Richardson June 2020

RICHARDSON EDITION 2020 HEALTHCARE EDITION

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VOLUME 2, ISSUE 10  JUNE 17 JULY 23, 2020

Virtual care on the rise

THE switch

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As people stay home to limit the spread of the coronavirus, medical professionals in Richardson are using telehealth services to connect with patients for certain TO TELEMEDICINE

BY OLIVIA LUECKEMEYER

Medication adjustments

Sinus infections

Colds or u

Virtual appointments were not oered at Methodist Richardson Family Medical Group pre-coro- navirus. That all changed when lockdown orders kept patients from coming into the doctor’s oce. “We weren’t really set up for video with patients prior to this,” Dr. Jessica Dean said. “We all had some pretty CONTINUED ON 13 LOCAL VOICES UNITE

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Neurological issues

Injuries/ trauma

Vaccinations

SOURCE: METHODIST RICHARDSON FAMILY MEDICAL GROUPCOMMUNITY IMPACT NEWSPAPER

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Young people in Richardson have been the driv- ing force behind a series of local protests that have unfolded in thewake of the deathof George Floyd. The rst major demonstration was held June 3 in Berkner Park. A group of current and former Richardson ISD high school students organized the event to honor Floyd and to highlight the rac- ismtheyhaveexperienced in their ownbackyards. “Just because people have not been killed in our area does not mean that we are excluded from the hate that we are experiencing and being shown all over the country,” said Autumn Ray, one of the protest organizers and a recent Berkner High School graduate. Eighteen months ago, Richardson ISD became the subject of intense scrutiny when a former trustee sued the district on the grounds that its at-large voting systemnot only favoredwhite can- didates but also discouraged minority candidates from seeking election. After a year of negotiations, the district settled the lawsuit by agreeing to implement a majority single-member district system. One black trustee, Regina Harris, was elected in November. The additions of Harris and Debbie Renteria, who, in May, became the rst Latina woman to serve on the board, are steps in the right direction, BY OLIVIA LUECKEMEYER AND MAKENZIE PLUSNICK Calls for equality spurred by stories of racism at home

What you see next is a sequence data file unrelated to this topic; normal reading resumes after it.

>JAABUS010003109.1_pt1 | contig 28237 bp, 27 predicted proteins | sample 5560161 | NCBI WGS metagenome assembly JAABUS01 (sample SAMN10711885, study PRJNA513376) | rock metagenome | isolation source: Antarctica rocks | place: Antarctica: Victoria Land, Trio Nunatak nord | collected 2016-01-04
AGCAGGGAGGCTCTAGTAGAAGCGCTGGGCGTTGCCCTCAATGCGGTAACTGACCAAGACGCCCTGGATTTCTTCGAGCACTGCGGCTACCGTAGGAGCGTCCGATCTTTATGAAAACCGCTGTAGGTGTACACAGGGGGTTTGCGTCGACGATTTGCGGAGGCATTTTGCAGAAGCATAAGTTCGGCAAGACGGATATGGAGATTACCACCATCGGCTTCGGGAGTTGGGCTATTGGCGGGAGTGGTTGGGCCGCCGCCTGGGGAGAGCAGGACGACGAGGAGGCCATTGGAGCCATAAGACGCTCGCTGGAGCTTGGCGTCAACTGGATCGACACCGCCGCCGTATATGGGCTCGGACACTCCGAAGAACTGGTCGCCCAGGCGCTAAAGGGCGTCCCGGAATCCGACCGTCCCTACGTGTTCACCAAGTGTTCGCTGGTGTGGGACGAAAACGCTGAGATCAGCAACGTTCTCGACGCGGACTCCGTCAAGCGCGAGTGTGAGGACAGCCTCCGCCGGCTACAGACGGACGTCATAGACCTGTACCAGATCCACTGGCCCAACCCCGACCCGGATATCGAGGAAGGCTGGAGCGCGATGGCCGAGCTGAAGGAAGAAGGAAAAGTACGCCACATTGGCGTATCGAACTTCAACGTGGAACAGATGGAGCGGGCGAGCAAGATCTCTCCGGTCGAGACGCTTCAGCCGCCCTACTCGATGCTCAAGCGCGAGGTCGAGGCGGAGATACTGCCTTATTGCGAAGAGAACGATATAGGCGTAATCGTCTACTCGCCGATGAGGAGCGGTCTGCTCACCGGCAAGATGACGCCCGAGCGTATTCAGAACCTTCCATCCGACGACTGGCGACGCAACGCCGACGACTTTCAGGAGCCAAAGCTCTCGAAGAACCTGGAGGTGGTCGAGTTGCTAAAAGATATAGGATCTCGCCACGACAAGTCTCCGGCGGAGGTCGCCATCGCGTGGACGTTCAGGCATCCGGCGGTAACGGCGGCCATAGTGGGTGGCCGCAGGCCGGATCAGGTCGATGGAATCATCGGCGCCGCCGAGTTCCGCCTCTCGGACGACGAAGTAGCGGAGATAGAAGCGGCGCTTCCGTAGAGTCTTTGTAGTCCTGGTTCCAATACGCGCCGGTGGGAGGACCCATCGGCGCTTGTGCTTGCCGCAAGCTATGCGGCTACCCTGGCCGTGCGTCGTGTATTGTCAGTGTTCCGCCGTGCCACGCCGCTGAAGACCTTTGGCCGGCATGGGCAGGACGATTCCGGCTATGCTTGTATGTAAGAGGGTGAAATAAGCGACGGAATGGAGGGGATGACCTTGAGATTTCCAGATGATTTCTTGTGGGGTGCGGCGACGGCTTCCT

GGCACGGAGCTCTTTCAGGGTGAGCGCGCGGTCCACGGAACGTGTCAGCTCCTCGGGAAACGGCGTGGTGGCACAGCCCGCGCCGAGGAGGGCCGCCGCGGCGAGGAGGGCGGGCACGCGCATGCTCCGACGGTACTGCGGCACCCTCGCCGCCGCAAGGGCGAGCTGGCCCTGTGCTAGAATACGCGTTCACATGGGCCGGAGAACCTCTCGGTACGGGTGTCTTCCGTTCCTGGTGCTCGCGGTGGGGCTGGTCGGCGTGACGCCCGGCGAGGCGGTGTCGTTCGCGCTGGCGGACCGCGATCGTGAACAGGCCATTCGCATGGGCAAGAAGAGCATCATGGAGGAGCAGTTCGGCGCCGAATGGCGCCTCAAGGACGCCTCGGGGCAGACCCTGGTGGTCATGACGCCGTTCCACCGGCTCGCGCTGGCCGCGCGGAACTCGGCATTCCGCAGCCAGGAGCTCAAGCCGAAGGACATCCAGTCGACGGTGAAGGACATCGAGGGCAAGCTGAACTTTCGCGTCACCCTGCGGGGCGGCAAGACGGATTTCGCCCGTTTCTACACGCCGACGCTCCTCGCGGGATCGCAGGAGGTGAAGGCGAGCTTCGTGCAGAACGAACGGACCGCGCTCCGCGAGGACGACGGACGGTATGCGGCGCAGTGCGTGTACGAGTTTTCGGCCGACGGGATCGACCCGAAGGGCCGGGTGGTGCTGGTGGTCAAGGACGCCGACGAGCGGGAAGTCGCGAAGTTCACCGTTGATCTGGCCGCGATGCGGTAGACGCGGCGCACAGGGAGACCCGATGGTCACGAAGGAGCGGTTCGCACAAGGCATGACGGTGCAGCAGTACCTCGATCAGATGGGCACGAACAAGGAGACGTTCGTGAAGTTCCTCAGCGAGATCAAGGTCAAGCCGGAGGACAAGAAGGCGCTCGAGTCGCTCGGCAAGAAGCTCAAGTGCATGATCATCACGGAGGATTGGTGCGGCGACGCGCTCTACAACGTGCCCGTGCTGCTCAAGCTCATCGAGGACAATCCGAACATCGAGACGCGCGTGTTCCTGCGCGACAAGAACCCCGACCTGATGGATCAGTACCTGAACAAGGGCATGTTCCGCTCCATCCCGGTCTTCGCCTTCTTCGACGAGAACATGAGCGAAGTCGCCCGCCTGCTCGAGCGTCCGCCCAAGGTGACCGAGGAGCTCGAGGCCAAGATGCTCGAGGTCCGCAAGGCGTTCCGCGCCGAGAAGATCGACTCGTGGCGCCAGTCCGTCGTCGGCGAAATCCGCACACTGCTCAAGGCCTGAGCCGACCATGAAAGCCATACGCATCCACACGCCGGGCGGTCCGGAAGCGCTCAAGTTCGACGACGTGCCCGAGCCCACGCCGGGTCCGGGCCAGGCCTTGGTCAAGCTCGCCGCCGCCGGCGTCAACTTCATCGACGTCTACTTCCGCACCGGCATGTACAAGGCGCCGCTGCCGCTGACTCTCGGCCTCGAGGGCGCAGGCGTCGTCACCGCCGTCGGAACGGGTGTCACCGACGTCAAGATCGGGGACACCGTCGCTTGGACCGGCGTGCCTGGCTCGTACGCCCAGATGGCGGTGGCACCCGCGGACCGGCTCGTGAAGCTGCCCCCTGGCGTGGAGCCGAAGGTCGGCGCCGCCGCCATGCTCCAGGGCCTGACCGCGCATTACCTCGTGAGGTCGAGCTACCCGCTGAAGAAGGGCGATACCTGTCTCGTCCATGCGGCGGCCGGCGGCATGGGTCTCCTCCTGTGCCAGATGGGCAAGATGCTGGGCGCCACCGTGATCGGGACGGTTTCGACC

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SPONSOREDBY • Baylor Scott & White Health Snapshot HEALTH CARE EDI T ION 2020 I ALSOGIVE PEOPLE BACK THEIR SMILES, AND THAT IS AREALLYGREAT SIDE BENEFIT. MEREDITH G. DAVIS, DDS

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"WE HAVE TO BE THE ONES TO DO SOMETHING. WE CAN'T JUST SIT THERE AND LET NOTHING BE DONE." MONIQUE MITCHELL, CO-ORGANIZER OF THE JUNE 3 PROTEST AT BERKNER PARK

Members of the Richardson ISD community spoke about their experiences with racismat a June 3 protest. (Makenzie Plusnick/ Community Impact Newspaper)

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